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Warner sees slower sales growth after pricing change

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By Charles Starrett

Contributing Editor
Published: Tuesday, February 9, 2010
News Categories: Digital Media, iTunes

Warner Music Group has revealed that unit sales growth on the iTunes Store has decelerated since the move to a variable pricing scheme. AllThingsD reports that industry-wide, year-over-year “digital track equivalent album unit growth” was 5% in the December quarter, down from 10% in the September quarter and 11% in the June quarter. As iTunes makes up the majority of Warner’s digital revenue, growth is slowing in that metric, as well, with digital revenue up 8% year-over-year in the December quarter, compared with a 20% growth rate in December 2008. Warner CEO Edgar Bronfman Jr. said that music downloads are a “mature” business, and that the pricing change has been a “net positive” for the label, but also suggested that, looking back, the move to raise prices wasn’t the best idea during a time of recession. Apple announced the move to a variable pricing scheme, under which individual tracks are sold for $.69, $.99, or $1.29, in January 2009, although the changes didn’t take hold until April 2009.

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Comments

1

It’s nice to see something approaching candor from an executive in his position, but, still, the story is easily summed up as, “No <insert colloquial term for dung> Sherlock!” wink

A majority of people have been saying for years that the $0.99 price point was too high and their response was to go even higher, what did they think was going to happen?

Posted by Code Monkey in Midstate New York on February 9, 2010 at 12:39 PM (PDT)

2

That is what you get for makin sons more expensive! Why go to itunes when you can get songs off of other vendors for 99 cents and even lower. Besides, you can use itunes to transfer them into a higher quality format! So warner brothers needs to think about choosing more places to sell their music online.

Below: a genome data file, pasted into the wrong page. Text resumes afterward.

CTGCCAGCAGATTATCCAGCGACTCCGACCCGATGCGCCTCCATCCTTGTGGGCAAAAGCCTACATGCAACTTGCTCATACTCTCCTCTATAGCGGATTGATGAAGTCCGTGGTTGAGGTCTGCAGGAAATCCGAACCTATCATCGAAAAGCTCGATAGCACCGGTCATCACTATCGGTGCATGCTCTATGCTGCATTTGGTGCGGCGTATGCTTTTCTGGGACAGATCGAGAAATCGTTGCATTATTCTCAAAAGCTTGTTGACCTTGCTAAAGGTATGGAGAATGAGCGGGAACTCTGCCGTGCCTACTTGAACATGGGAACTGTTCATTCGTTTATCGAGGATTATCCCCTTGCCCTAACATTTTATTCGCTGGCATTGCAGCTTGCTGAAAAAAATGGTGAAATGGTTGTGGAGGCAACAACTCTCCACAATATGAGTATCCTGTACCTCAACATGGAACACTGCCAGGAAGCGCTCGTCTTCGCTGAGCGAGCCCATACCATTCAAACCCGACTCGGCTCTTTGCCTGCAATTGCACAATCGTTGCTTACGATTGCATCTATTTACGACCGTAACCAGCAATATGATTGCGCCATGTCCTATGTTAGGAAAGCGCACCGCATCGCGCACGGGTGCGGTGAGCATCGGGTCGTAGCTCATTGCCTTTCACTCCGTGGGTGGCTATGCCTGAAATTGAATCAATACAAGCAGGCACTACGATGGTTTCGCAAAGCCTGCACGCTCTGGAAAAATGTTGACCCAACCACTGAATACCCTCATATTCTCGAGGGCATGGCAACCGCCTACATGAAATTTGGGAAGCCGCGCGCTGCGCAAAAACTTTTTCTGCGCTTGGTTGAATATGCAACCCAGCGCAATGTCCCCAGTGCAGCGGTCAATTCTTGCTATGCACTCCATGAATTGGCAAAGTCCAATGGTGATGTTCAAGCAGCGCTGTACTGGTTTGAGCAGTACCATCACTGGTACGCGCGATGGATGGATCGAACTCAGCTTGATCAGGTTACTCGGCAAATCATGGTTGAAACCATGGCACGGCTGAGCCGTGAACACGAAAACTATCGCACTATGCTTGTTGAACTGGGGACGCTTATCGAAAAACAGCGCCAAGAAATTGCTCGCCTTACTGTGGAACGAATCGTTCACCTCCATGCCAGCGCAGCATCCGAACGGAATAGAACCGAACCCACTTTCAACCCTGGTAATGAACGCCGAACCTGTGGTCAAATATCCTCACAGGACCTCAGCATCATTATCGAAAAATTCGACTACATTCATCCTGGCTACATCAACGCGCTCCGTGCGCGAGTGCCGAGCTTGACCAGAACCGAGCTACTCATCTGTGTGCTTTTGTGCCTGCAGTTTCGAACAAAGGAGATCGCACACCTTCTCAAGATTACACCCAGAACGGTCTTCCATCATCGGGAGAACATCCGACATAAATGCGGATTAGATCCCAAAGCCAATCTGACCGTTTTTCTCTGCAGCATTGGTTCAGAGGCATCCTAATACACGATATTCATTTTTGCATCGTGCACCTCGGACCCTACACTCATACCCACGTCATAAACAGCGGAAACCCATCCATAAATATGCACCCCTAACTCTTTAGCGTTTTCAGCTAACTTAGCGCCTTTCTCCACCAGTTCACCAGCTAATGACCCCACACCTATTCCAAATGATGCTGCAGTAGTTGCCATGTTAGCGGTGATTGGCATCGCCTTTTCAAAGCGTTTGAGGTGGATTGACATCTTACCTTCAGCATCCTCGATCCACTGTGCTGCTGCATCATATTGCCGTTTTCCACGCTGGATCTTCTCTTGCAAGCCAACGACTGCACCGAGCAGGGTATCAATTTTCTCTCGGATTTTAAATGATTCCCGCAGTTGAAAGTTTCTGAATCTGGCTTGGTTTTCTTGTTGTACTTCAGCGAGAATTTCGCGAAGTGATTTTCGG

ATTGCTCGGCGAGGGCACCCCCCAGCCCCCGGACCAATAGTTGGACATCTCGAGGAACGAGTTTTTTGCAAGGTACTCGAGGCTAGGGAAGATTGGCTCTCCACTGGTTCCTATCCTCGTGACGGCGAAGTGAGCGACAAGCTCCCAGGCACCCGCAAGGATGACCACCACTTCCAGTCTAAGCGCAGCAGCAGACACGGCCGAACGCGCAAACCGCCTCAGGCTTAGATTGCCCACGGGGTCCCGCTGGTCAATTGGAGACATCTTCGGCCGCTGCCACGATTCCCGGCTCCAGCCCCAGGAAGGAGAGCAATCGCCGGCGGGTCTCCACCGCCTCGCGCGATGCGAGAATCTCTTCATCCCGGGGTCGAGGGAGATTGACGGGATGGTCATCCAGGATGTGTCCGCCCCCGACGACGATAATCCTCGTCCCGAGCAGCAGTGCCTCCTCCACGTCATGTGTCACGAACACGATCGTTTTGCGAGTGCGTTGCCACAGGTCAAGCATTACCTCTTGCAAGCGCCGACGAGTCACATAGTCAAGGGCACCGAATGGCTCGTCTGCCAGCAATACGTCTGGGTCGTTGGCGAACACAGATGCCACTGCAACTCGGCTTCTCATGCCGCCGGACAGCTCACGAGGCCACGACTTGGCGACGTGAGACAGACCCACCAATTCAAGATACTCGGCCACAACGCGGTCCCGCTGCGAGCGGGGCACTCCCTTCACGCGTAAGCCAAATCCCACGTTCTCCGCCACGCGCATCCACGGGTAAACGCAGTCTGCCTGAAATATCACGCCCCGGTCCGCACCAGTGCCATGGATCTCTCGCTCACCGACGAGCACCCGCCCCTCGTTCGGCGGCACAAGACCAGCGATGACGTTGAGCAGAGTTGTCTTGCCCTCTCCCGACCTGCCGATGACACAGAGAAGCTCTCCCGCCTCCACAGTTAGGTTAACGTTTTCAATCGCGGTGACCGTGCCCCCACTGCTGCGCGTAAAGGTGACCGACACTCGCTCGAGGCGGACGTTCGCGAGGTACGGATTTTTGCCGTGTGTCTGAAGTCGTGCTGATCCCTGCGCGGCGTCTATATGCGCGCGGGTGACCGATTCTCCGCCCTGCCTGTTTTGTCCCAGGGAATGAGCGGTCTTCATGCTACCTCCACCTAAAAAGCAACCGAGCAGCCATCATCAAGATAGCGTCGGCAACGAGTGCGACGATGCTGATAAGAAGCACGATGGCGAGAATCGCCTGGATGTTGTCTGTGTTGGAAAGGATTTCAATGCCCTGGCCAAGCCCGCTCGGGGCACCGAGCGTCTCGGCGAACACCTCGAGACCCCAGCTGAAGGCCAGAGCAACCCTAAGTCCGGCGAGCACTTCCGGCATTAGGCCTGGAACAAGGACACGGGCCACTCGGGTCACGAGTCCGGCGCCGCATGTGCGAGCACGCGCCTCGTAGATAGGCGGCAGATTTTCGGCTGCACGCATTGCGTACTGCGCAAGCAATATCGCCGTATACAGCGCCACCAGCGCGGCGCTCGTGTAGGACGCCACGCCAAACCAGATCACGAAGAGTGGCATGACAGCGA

Posted by weirdalguy360 on February 9, 2010 at 12:54 PM (PDT)

3

Doh!

What a brain trust those guys are…

You get what you deserve, I guess!

Posted by DomArch on February 9, 2010 at 12:54 PM (PDT)

4

I meant to say songs.

Posted by weirdalguy360 on February 9, 2010 at 12:54 PM (PDT)

5

I know that the variable pricing scheme has driven me from iTunes to Amazon.  Every single I consider buying from iTunes is prcied at $1.29 (and no, it’s not just new releases, it’s all the most popular tracks even if very old), so I just get it from Amazon for $.99 instead or don’t buy at all.  I have yet to see a $.69 track even though mostly what I shop for is music that is 20+ years old and would be an ideal candidate for $.69 pricing.

For the past 9 months or so I mostly download only $5 MP3 album specials from Amazon.  $5/album is a price that makes it worthwhile for me to take a risk and try out some new bands I might not end up liking, or else pick up some older albums that I’d otherwise probably only buy used on CD.

Posted by Dyvim on February 9, 2010 at 1:02 PM (PDT)

6

@2: “Besides, you can use itunes to transfer them into a higher quality format!”

... scratches head…

You can convert them into a higher bitrate format that will make the resulting file larger in size, but they will not magically become higher quality.

Posted by Dyvim on February 9, 2010 at 1:06 PM (PDT)

7

I spent a decade in the music business as a CD buyer for retail stores. The money is always in the back catalogue for sellers.  You attract people with new releases and titles, and make money off of older releases. Volume always makes up for the loss in new releases, so you can sell those cheaper. By keeping a static $.99 price point, Apple was able to keep a money balance between catalogue and new titles. Now that the balance has been destroyed, well, you see the result. Short term profit, long term loss and no growth for the market.

Posted by Steve on February 9, 2010 at 1:24 PM (PDT)

8

Well, still, I think people would agree with me that we could sacrifice a bit of quality for money. I never got why itunes bumped up its pricing and now I believe they are paying the price.

Posted by weirdalguy360 on February 9, 2010 at 6:24 PM (PDT)

9

I’d just like to say that I’ve still yet to see a $.69 track on iTunes.

Posted by David on February 11, 2010 at 12:45 PM (PDT)

10

They’re actually there, but they tend to be pretty obscure stuff.  Try searching the iTunes Store for things like “polka music” and you’ll come across plenty.

Posted by Jesse Hollington in Toronto on February 11, 2010 at 1:16 PM (PDT)

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